Epidemic of Influenza in Harbor Seals in Europe

http://en.wikipedia.org/wiki/Harbor_seal#mediaviewer/File:Common_Seal_Phoca_vitulina.jpg

Since March 2014, influenza has been associated with the death of thousands of Harbor Seals (Phoca vitulina) in Europe. It is the first influenza epidemic in seals recorded in Europe. The cause of the epidemic is an H10N7 strain of Influenza A, genetically related to influenza viruses known to occur in wild and domestic birds in Europe. This is the first time an H10 influenza virus strain has been found anywhere in seals. Affected seals have been found from the west coast of Sweden along the North Sea and Waddenzee coasts south to the Netherlands. It is anticipated that this epidemic will kill 10-15% of the Harbor Seal population in the affected region. Harbor seals are present in Canada on both east and west coasts, but there is no known regular contact or migration between Canadian and European populations.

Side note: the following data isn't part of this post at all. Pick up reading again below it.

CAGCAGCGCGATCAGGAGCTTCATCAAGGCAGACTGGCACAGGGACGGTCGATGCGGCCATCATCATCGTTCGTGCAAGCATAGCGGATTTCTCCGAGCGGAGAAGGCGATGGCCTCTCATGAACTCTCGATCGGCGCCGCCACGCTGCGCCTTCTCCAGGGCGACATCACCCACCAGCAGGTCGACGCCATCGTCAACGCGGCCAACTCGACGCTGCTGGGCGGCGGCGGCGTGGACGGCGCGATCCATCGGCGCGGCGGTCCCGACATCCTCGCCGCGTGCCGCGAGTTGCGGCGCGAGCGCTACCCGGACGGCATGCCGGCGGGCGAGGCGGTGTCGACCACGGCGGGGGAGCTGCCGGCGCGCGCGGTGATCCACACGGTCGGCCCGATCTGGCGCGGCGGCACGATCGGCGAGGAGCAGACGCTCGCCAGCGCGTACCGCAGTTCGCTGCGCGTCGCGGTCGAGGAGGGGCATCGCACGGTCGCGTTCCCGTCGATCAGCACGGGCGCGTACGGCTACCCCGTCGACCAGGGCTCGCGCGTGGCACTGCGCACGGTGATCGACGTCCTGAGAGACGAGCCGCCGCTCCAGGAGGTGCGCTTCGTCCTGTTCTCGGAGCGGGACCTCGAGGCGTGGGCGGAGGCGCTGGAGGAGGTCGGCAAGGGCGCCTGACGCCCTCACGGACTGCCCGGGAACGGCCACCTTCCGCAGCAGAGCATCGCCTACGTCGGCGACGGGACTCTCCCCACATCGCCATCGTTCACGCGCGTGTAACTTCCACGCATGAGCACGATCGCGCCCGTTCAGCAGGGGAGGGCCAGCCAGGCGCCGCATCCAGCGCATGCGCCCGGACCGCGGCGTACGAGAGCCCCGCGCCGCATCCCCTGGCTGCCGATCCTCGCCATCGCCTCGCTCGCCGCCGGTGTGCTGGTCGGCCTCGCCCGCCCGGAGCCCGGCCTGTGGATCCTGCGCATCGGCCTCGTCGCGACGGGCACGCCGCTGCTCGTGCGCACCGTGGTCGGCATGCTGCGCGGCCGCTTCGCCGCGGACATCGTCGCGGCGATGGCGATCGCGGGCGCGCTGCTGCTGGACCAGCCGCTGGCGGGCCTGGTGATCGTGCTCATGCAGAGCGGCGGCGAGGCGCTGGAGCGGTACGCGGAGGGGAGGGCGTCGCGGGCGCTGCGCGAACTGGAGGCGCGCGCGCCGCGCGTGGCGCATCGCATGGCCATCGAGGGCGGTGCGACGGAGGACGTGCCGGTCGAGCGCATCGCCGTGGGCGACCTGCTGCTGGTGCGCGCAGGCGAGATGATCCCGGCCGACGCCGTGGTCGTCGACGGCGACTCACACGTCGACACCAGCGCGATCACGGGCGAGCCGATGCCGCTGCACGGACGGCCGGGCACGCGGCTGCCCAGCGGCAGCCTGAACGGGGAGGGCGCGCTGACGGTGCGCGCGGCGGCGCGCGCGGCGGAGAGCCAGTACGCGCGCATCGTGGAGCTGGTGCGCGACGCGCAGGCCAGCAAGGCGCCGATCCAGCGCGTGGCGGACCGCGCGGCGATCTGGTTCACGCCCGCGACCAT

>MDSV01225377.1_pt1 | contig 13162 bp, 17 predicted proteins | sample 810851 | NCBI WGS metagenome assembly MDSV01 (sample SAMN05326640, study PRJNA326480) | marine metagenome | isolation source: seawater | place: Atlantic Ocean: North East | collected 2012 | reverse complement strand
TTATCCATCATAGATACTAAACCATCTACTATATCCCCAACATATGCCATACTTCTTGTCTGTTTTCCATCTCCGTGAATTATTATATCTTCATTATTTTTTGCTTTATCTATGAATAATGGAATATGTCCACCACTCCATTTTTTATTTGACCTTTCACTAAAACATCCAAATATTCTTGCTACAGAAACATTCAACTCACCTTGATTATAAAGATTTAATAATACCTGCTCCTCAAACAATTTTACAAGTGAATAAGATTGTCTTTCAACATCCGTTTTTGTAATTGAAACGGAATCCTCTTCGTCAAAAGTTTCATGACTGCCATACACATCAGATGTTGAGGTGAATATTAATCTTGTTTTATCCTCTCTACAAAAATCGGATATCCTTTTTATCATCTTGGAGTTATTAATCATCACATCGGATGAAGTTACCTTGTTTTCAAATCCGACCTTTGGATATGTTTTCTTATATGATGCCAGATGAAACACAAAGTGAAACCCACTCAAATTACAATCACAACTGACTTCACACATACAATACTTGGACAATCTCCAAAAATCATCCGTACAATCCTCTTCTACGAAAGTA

The Swedish team investigating this disease outbreak includes Dr Aleksija Neimanis, who served as the staff pathologist for the CWHC Western/Northern regional centre in Saskatoon from 2006 to 2008, and is now a wildlife pathologist with the Swedish national veterinary laboratory in Uppsala. This research team has just published a paper about this outbreak http://www.eurosurveillance.org/ViewArticle.aspx?ArticleId=20967.

The capacity of this H10N7 virus in seals to infect or cause disease in other species, including people, is not known. However, this virus appears to have originated in birds and to have adapted to infecting at least one mammalian host species, perhaps increasing its capacity to infect other mammals. This influenza epidemic in seals is taking place while an H5N8 influenza virus strain from Asia is infecting domestic poultry in Germany, the Netherlands, and the UK (more info), and H5N1 continues to kill poultry and people in Egypt and Asia (more info). All this emphasizes how important it is for Canada and other nations to pay close attention to influenza viruses.

Submitted by Ted Leighton, CWHC Associate

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